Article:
I HATED this episode. I don’t think I openly cried when I watched it (I was thirteen or fourteen so I’m sure those sorts of emotions were kept under a tighter lock then than now) but I hated it. When I think of it I can still feel an aching sadness in my heart. It hurts! I was legitimately scared of the episode, too. I didn’t want to feel those feelings again! I’d be walking through my life or lying in bed trying to fall asleep and I’d think of that scene, of the Hulk’s face and his hurt tone, and I’d want to cry. I remember not wanting to watch the next week because I didn’t want to see the Hulk so sad, hurt, and alone again. I also remember watching the show with hesitation after that. I loved the Hulk and in the ‘90s – in the days before the MCU – you had to take superhero entertainment wherever you could find it. But every time I turned the TV on for The Incredible Hulk after that episode I did so with a pit in my stomach. I eventually came to trust they wouldn’t make another episode that was so fucking sad BUT I was always worried I’d turn it on to find a rerun of that episode playing. When I did, I always turned it off immediately. I never watched it again. Even now, I won’t google a summary to be exact in my summary or look it up on YouTube to include the scene with this piece because even thinking of it makes me want to cry. I don’t want a sharper memory of this again.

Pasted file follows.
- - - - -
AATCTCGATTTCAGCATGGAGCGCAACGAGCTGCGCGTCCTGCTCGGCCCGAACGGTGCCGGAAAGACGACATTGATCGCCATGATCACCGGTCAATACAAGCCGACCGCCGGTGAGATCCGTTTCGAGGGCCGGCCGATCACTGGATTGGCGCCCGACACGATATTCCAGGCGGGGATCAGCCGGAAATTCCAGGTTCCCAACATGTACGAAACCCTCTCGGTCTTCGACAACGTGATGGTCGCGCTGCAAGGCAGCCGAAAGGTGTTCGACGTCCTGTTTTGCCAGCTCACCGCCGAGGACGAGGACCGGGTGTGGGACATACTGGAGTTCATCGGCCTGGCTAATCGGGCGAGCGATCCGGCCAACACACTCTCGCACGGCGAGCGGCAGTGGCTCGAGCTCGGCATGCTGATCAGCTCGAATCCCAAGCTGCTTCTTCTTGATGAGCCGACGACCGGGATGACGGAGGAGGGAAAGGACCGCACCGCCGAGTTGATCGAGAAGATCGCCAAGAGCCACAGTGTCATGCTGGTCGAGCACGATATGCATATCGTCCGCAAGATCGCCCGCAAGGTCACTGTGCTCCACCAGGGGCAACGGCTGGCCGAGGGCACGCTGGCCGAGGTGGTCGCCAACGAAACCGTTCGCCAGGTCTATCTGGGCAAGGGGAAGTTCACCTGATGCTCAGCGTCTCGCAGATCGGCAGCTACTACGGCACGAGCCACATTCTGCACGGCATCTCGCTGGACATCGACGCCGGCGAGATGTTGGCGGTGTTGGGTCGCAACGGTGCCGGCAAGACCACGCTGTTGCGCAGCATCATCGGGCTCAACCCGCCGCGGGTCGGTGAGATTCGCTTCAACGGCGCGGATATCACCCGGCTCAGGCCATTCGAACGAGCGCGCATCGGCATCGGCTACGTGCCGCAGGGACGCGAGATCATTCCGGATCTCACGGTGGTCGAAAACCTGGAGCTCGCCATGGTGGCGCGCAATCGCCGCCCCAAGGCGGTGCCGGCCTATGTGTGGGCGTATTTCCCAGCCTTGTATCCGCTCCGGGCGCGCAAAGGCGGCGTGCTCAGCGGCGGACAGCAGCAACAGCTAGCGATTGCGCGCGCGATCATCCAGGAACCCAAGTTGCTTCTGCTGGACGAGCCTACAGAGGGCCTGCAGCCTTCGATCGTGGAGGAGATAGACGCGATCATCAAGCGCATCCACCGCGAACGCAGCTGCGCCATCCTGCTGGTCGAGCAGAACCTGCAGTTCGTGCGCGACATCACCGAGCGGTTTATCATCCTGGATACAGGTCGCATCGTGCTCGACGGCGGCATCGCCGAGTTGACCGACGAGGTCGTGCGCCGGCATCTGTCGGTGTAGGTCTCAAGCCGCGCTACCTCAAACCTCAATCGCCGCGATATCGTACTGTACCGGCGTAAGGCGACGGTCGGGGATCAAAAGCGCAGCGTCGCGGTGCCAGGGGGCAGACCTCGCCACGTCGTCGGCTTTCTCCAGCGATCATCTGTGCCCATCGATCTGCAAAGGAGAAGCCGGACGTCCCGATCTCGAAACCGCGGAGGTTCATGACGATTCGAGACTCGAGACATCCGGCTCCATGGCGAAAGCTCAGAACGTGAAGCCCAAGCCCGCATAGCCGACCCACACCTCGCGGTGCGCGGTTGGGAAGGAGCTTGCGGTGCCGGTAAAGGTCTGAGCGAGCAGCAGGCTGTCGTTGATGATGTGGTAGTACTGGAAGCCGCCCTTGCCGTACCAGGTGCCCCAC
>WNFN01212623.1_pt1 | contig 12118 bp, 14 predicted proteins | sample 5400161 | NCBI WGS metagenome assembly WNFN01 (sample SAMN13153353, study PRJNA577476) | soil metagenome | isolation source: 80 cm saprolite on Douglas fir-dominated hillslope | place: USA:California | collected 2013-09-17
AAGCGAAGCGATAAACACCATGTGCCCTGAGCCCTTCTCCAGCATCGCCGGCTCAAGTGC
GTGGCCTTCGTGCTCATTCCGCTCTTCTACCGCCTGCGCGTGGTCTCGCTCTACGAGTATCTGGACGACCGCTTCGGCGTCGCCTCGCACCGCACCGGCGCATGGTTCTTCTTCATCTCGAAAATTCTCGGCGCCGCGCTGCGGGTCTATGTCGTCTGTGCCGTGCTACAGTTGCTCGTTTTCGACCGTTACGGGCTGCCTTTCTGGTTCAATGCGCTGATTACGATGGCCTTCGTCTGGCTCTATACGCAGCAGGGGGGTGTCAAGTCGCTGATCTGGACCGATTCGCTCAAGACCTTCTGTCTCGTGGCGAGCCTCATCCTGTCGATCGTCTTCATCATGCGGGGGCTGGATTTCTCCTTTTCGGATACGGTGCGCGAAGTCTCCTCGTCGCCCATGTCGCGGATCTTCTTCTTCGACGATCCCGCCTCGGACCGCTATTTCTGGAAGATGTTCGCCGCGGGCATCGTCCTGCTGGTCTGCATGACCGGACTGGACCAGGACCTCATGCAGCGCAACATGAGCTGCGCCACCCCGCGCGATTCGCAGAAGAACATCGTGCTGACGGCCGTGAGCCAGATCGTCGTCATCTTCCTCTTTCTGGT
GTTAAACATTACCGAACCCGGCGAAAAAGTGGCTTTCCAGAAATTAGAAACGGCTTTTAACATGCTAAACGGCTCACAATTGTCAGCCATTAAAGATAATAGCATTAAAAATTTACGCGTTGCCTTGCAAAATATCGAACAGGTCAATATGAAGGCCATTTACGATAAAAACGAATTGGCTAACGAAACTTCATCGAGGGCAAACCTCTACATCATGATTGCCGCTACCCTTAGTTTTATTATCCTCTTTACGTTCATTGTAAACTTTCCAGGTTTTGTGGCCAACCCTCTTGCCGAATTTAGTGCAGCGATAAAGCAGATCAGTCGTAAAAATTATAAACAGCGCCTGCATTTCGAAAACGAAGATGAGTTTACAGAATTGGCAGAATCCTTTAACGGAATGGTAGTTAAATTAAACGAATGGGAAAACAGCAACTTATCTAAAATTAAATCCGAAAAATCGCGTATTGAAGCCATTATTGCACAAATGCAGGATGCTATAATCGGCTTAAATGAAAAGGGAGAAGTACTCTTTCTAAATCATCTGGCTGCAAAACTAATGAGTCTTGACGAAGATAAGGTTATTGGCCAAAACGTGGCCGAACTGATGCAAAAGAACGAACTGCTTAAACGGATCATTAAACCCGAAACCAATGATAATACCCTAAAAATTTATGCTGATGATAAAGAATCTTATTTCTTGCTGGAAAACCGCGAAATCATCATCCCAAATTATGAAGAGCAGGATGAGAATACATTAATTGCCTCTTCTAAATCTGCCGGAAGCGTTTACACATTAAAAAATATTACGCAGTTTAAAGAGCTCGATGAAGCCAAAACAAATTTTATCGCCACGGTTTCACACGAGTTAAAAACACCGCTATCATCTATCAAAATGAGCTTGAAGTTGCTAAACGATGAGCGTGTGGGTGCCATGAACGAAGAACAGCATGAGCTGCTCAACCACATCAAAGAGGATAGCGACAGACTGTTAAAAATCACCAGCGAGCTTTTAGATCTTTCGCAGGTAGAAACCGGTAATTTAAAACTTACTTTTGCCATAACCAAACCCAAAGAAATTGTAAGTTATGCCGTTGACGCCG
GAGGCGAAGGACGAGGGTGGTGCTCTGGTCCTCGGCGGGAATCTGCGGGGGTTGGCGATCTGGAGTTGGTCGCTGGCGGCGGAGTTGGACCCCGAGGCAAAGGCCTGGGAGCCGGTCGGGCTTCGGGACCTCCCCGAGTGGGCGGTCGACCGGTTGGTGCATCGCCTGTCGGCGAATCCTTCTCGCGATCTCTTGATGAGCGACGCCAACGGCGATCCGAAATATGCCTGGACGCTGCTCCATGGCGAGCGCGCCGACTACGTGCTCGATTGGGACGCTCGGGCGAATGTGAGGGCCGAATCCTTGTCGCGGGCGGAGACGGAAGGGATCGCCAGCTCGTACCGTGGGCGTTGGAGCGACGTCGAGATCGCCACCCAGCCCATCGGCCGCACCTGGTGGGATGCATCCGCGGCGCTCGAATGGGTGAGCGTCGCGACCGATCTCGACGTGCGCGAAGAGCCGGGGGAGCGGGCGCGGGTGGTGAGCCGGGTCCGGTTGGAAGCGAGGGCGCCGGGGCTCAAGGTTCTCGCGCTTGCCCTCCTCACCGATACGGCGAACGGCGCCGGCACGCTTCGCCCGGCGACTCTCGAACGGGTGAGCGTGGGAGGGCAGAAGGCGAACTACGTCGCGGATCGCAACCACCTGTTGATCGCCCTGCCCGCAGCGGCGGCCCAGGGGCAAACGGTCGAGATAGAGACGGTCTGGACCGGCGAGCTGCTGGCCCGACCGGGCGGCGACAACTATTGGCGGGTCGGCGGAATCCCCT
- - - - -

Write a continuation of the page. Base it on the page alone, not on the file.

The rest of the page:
I just wanted to hug him! I think that’s a good way to sum up my relationship with the Hulk as a character through my youth. He was interesting and exciting and he could hit harder than anyone and withstand just about anything out there…but I also always kinda wanted to just give him a hug. The Hulk needs more hugs.